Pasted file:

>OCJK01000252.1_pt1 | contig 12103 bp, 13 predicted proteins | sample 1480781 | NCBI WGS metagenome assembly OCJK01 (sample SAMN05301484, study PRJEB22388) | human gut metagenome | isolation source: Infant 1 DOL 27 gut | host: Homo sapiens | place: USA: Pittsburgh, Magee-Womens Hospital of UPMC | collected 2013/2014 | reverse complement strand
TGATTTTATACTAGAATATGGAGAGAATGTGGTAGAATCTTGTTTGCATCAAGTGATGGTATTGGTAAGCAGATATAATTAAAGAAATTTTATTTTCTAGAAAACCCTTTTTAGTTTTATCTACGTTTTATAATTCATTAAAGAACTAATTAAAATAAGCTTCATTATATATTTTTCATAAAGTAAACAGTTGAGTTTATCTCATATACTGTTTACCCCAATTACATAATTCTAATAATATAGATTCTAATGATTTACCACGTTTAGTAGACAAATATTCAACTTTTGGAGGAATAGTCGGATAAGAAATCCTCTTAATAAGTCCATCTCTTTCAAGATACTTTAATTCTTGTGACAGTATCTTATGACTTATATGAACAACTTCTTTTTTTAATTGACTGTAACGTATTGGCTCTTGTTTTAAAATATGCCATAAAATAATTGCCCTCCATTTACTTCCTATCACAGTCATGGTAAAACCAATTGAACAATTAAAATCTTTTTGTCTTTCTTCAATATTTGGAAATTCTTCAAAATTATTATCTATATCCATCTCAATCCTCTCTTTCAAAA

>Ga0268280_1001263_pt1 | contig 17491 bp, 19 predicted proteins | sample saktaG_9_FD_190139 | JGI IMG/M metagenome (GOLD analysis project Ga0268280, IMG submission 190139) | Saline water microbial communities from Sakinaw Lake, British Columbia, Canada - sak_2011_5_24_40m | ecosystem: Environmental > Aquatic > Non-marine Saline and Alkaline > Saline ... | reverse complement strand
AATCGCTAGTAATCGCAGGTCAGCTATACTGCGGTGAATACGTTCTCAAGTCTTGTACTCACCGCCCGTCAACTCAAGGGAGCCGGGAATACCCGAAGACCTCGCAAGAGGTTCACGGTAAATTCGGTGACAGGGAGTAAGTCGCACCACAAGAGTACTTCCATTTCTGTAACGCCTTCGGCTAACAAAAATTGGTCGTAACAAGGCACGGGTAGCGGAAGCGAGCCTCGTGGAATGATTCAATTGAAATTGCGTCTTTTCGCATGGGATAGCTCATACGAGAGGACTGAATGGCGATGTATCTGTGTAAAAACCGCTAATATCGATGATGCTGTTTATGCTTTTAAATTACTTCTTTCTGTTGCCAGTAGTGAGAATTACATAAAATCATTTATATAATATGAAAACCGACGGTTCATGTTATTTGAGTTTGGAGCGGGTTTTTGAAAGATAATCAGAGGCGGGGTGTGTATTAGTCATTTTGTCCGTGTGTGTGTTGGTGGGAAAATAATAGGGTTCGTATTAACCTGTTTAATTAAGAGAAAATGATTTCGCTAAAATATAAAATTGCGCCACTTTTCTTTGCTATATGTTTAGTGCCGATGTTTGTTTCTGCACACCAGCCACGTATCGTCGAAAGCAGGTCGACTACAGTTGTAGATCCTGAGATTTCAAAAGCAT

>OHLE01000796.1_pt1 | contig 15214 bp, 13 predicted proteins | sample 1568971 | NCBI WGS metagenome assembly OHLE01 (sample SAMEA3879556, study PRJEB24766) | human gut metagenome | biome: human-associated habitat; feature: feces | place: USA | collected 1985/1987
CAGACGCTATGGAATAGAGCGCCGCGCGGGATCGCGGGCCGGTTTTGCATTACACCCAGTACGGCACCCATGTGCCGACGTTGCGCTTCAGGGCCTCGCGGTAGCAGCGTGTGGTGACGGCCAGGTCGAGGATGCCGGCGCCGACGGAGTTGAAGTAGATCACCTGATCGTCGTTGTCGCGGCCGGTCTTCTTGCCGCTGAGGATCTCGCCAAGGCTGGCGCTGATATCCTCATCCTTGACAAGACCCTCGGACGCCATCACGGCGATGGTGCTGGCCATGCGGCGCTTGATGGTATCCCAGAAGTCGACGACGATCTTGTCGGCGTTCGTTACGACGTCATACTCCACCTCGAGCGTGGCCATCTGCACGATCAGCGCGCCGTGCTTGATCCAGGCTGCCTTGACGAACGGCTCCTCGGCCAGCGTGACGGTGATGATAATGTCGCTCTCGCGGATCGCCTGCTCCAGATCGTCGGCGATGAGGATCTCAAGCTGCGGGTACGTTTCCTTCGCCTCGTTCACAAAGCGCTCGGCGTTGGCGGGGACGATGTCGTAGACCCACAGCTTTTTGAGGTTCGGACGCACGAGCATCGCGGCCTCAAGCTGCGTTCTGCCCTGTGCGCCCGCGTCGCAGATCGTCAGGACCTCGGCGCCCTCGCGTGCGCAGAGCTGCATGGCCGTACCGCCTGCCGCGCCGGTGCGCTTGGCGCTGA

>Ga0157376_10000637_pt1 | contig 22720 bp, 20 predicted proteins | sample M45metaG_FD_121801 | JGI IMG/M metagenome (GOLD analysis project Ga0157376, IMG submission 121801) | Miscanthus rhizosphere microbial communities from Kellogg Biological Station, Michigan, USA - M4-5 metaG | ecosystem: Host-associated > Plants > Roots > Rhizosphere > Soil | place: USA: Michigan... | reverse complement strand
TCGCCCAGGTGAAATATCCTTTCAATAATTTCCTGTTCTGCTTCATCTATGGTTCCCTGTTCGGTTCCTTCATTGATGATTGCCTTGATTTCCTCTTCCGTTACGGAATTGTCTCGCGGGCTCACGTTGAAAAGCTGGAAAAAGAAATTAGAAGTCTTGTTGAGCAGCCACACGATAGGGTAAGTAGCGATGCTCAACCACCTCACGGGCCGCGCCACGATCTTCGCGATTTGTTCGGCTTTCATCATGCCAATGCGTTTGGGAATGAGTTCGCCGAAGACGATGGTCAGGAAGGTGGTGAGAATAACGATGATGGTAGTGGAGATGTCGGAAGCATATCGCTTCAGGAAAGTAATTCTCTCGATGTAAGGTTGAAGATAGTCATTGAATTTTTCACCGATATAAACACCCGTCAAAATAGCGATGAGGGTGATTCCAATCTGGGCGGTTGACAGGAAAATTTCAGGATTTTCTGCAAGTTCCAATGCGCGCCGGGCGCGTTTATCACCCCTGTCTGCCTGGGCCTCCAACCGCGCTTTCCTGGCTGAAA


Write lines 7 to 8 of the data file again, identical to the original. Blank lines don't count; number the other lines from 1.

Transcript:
>Ga0157376_10000637_pt1 | contig 22720 bp, 20 predicted proteins | sample M45metaG_FD_121801 | JGI IMG/M metagenome (GOLD analysis project Ga0157376, IMG submission 121801) | Miscanthus rhizosphere microbial communities from Kellogg Biological Station, Michigan, USA - M4-5 metaG | ecosystem: Host-associated > Plants > Roots > Rhizosphere > Soil | place: USA: Michigan... | reverse complement strand
TCGCCCAGGTGAAATATCCTTTCAATAATTTCCTGTTCTGCTTCATCTATGGTTCCCTGTTCGGTTCCTTCATTGATGATTGCCTTGATTTCCTCTTCCGTTACGGAATTGTCTCGCGGGCTCACGTTGAAAAGCTGGAAAAAGAAATTAGAAGTCTTGTTGAGCAGCCACACGATAGGGTAAGTAGCGATGCTCAACCACCTCACGGGCCGCGCCACGATCTTCGCGATTTGTTCGGCTTTCATCATGCCAATGCGTTTGGGAATGAGTTCGCCGAAGACGATGGTCAGGAAGGTGGTGAGAATAACGATGATGGTAGTGGAGATGTCGGAAGCATATCGCTTCAGGAAAGTAATTCTCTCGATGTAAGGTTGAAGATAGTCATTGAATTTTTCACCGATATAAACACCCGTCAAAATAGCGATGAGGGTGATTCCAATCTGGGCGGTTGACAGGAAAATTTCAGGATTTTCTGCAAGTTCCAATGCGCGCCGGGCGCGTTTATCACCCCTGTCTGCCTGGGCCTCCAACCGCGCTTTCCTGGCTGAAA